Publishing History > A Short History of the World's Greatest Atlases
A Short History of the World's Greatest Atlases
For centuries atlases were magnificent works, as much artworks as scientific tools. Some of the greatest atlases, published in the 16th, 17th and 18th centuries, still have the power to astonish us.
So... What Exactly is an Atlas?
An atlas is a collection of maps, normally bound together into book form.
Most atlases feature maps of the earth or a region of the earth. The majority of atlases feature geographical (or physical) information and political boundaries; some feature social, historical or economical statistical information.
The earliest modern atlas dates from 1570. Its publication marked the beginning of the golden age of atlases -- immense and magnificent books, produced for the palaces and homes of the wealthy. These atlases produced in the period through to 1800 by such cartographers as Ortellius and Blaeu are truly spectacular art works as much as scientific and geographical references.
With the arrival of the Internet, some atlases are now published online.
Theatrum Orbis Terrarum ("Theater of the World") (1570)
Figure 1: Map of the Persian Empire, from theTheatrum Orbis Terrarum by Abraham Ortelius (1570)
Created by Abraham Ortelius in Antwerp, Netherlands, the Theatrum Orbis Terrarum ("Theater of the World"), with 70 maps and supporting text, this work (first published in 1570) is regarded as the "first modern atlas". It is based on the work of other mapmakers, whose works have since been lost, and is regarded as a summary of 16th century cartography.
Atlas Novus ("New Atlas"); Atlas Maior ("Great Atlas") (1635-65)
Figure 2: Title page of Theatrum Orbis Terrarum, sive Atlas Novus... by Willem and Joan Blaeu (1645)
A comprehensive world atlas was planned by Willem Blaeu, of Amsterdam, Netherlands, and published in 1635 by his son Joan Blaeu.
This atlas was the Atlas Novus ("New Atlas"). The full title was: Theatrum Orbis Terrarum, sive Atlas Novus in quo Tabulae et Descriptiones Omnium Regionum ("Theater of the World, or a New Atlas of Maps and Representations of All Regions"). It included maps of Europe, Africa, Asia, America and the Arctic, and was published in two volumes.
Later editions (from 1662) were titled the Atlas Maior ("Great Atlas"), comprising 594 maps with 3,000 of supporting Latin text in eleven volumes. The atlas was translated from Latin into Dutch, English, German, French and Spanish.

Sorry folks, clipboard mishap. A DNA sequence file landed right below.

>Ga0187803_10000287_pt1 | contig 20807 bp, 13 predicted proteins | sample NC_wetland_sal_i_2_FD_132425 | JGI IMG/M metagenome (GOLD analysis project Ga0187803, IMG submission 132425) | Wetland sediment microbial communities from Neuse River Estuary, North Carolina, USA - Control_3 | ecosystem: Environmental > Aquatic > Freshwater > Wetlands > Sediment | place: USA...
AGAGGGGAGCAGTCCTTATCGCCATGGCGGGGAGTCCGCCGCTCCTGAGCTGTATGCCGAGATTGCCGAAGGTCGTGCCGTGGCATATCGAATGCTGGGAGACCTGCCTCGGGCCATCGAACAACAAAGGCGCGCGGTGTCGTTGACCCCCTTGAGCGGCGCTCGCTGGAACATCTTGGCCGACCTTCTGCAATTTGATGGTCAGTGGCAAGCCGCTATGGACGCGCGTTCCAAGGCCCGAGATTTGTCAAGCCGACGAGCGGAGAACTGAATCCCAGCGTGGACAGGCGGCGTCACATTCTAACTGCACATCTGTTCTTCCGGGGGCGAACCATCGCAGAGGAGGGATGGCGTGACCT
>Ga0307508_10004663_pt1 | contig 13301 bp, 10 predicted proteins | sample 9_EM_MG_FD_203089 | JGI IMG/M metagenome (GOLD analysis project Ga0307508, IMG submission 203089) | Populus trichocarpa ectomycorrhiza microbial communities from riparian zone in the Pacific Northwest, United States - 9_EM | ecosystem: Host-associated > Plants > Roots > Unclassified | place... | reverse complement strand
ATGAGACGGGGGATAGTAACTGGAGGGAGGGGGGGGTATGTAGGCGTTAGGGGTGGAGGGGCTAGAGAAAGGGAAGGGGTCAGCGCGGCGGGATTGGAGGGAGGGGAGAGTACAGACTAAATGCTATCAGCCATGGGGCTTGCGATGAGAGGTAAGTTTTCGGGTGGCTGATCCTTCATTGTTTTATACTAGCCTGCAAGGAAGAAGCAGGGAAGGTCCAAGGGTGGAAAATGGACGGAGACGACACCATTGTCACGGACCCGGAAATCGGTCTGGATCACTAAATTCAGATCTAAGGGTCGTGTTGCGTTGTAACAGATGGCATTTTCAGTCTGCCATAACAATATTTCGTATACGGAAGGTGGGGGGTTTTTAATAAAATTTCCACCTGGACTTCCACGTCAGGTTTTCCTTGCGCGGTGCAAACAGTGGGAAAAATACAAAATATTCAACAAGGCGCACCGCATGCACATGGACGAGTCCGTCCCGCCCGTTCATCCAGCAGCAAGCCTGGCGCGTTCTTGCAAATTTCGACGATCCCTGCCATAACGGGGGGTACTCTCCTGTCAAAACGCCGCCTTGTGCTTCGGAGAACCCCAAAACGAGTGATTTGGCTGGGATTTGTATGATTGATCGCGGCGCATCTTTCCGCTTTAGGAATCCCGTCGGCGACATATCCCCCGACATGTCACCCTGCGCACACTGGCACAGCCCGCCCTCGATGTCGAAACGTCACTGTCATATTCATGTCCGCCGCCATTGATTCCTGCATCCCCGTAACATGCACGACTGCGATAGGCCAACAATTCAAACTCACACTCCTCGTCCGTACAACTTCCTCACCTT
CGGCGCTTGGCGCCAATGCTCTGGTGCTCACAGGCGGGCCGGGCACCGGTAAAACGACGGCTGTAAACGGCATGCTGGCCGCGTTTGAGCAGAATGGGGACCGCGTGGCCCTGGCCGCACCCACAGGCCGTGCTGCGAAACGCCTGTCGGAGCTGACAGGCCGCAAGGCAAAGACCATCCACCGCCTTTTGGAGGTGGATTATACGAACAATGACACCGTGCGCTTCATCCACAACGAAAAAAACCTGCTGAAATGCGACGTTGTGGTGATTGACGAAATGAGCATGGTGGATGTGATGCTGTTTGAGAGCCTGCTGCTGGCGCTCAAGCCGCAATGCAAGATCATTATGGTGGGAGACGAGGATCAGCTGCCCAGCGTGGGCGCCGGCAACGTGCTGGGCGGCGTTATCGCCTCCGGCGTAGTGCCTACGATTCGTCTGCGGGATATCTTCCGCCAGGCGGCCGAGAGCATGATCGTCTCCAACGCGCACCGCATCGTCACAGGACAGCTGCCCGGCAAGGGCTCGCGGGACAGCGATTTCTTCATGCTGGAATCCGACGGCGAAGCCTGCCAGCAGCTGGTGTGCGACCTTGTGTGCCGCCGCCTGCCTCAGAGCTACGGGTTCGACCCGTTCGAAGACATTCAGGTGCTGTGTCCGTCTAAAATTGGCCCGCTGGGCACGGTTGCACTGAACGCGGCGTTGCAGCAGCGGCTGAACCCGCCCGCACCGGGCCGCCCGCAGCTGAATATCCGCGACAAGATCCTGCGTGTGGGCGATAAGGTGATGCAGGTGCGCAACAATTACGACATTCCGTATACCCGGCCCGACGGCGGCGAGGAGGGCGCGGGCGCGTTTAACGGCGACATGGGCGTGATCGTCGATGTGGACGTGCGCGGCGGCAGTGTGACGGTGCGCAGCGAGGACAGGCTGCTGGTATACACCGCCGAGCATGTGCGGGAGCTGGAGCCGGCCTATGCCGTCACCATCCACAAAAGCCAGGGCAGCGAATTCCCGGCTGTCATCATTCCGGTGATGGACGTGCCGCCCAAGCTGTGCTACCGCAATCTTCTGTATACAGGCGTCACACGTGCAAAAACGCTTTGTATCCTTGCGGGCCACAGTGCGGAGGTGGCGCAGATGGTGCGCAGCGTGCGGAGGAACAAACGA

The pages of the Atlas Maior featured beautiful, highly decorated engraving. They became highly sought after purchases by the rich and powerful. To this day the Atlas Maior remains one of the masterworks of mapmaking.
The New and Correct English Atlas (1787-1844)
Figure 3: The New and Correct English Atlas by John Cary (first published 1787)
The New and Correct English Atlas was first published by English cartographer, John Cary, in 1787.
This new atlas had much less ornament and decoration than earlier atlases such as those described above. However, its maps were noted for the clarity, accuracy and final detail of its etchings. This reflected the needs of the new market for maps and atlases in Cary's time: the rising middle class who needed information to help them conduct their business and travel the country.
This atlas became a standard reference work in Britain for many years, with the final edition appearing in 1862. It was followed by the very popular Carys New Universal Atlas, first published in 1811 and issued in new editions until 1844.
Stielers Handatlas (1817-1944)
Figure 4: Map of the world in hemispheres in Stielers Handatlas (1891)
Stielers Handatlas, or Hand-Atlas über alle Theile der Erde und über das Weltgebäude ("Handy Atlas of All Parts of the World and of the Universe"), was a German atlas in print for well over a century.
From the 7th edition (1871-75) onwards, this atlas was renowned for its high level of scientific accuracy and its relief work. The 10th edition (1920-25) had a index with 320,000 entries and was the world's comprehensive atlas of its time.
Stielers Handatlas also came out in English, French, Italian and Spanish editions.
Historical Atlases on the Internet
Current Atlases on the Internet
National Geographic maps
Allen, P. The Atlas of Atlases. London, Ebury Press, 1992.
Moreland, C. & Bannister, D. Antique Maps. London, Phaidon Christies, 1989.
Tooley, R. V. Maps and Map-Makers. London, Batsford, 1987
Map Forum - Online articles from Map Forum magazine
Atlases (Library of Congress)
Cartographers (Map Makers)
Dictionary of Cartographers and Mapmakers
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Author: David Paul Wagner
(David Paul Wagner on Google+)